Next Pose:

Lotus Pose

9 styles | 152 poses

Beginner Yoga Poses

Bharadvaja's Twist Pose
Big Toe Pose
Boat Pose
Bound Angle Pose
Bow Pose
Bridge Pose
Camel Pose
Cat Pose
Chair Pose
Child's Pose
Cobra Pose
Corpse Pose
Cow Pose
Cow Face Pose
Crow Pose
Dolphin Plank Pose
Downward Dog Pose
Eagle Pose
Eight Angle Pose
Extended Hand to Big Toe Pose
Extended Puppy Pose
Extended Side Angle Pose
Firefly Pose
Fish Pose
Garland Pose
Half Frog Pose
Half Lord of the Fishes Pose
Half Moon Pose
Yoga Handstand
Happy Baby Pose
Head To Knee Pose
High Lunge Pose
Legs Up The Wall Pose
Locust Pose
Lotus Pose
Shoulder Pressing Pose
Low Lunge Pose
Monkey Pose
Mountain Pose
Noose Pose
Plank Pose
Plow Pose
Sage Koundinya I Pose
Sage Marichi's Pose
Reclining Bound Angle Pose
Reclining Hand-to-Big-Toe Pose
Revolved Triangle Pose
Revolved Head to Knee Pose
Reclining Hero Pose
Scale Pose
Side Reclining Leg Lift Pose
Peacock Pose
Pyramid Pose
Crescent Lunge Pose
Heron Pose
Hero Pose
Feathered Peacock Pose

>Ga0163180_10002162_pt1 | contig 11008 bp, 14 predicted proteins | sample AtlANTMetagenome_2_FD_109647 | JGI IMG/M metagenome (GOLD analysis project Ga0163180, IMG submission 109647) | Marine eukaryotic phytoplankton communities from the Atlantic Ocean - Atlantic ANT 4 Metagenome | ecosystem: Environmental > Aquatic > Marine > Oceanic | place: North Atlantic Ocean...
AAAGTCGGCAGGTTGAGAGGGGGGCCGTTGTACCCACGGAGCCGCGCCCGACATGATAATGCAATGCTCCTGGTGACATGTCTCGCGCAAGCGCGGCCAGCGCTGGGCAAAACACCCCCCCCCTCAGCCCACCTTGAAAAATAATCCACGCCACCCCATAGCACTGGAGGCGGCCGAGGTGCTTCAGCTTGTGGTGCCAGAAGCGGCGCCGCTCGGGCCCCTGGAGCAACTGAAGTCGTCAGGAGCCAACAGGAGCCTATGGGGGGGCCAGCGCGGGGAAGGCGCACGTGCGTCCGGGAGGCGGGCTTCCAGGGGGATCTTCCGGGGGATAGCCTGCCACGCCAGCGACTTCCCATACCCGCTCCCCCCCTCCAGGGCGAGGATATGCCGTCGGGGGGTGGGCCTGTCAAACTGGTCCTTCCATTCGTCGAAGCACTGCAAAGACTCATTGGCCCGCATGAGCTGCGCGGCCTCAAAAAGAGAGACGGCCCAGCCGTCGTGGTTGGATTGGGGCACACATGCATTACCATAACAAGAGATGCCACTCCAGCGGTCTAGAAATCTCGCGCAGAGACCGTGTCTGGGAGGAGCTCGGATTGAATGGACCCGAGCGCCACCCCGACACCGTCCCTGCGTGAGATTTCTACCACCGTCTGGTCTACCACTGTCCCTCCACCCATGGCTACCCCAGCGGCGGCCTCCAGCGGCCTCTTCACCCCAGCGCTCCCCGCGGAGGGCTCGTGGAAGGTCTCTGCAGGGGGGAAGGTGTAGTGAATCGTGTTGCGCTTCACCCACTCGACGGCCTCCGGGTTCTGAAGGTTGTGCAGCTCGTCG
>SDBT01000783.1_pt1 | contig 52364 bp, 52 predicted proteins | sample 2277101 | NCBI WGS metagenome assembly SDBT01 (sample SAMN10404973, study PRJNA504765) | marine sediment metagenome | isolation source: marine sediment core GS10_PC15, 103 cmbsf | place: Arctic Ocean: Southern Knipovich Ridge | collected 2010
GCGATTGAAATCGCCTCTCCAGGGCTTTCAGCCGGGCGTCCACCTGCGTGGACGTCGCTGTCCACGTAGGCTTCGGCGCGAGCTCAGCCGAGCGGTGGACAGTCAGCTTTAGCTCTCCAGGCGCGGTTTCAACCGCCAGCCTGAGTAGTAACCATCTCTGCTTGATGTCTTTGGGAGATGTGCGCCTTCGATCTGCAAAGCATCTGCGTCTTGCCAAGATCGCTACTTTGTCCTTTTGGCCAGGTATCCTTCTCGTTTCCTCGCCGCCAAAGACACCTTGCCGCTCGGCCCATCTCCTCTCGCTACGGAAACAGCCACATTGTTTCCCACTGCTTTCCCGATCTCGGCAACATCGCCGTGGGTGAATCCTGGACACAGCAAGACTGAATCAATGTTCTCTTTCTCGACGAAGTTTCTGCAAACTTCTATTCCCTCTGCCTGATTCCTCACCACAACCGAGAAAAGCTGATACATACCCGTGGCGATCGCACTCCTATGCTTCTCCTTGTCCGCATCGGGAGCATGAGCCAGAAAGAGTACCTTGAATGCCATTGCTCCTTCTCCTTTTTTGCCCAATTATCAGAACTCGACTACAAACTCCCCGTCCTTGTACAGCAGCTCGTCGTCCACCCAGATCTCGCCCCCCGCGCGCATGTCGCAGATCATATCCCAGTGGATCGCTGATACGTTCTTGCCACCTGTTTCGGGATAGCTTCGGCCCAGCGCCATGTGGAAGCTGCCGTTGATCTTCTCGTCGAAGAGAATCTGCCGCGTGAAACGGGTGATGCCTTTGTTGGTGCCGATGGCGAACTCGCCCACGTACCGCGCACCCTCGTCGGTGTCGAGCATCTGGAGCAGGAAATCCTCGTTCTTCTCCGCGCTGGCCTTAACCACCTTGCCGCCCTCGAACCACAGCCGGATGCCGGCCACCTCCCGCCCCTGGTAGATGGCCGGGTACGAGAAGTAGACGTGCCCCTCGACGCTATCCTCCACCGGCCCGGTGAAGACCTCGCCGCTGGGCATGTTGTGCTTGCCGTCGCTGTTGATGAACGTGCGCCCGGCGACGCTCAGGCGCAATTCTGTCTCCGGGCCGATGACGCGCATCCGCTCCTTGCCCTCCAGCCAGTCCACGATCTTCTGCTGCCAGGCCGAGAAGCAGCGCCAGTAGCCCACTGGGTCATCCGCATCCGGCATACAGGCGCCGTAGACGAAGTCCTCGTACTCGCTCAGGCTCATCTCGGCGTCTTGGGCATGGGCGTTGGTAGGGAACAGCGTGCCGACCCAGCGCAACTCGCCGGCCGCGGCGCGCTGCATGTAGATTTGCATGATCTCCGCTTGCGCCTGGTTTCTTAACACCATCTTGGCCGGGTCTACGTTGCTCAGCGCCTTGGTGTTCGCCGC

Staff Pose
Seated Forward Bend Pose
Four Limbed Staff Pose
Revolved Side Angle Pose
Wild Thing Pose
Side Crow Pose
Side Plank Pose
Sphinx Pose
Supported Headstand (Sirsasana)
Tree Pose
Standing Split
Supported Shoulderstand
Standing Half Forward Bend
Triangle Pose
Upward Plank Pose
Upward Facing Two Foot Staff Pose
Wheel Pose
Upward Salute Pose
Upward Facing Dog Pose
Warrior I Pose
Warrior II Pose
Warrior III Pose
Wide-Angle Seated Forward Bend
Easy Pose
Gate Pose
Wide Legged Forward Fold
Dancer Pose
One-Legged King Pigeon Pose
One-Legged King Pigeon Pose II
Marichi's Pose
Fire Log Pose
Standing Forward Bend
Pose Dedicated to the Sage Koundinya II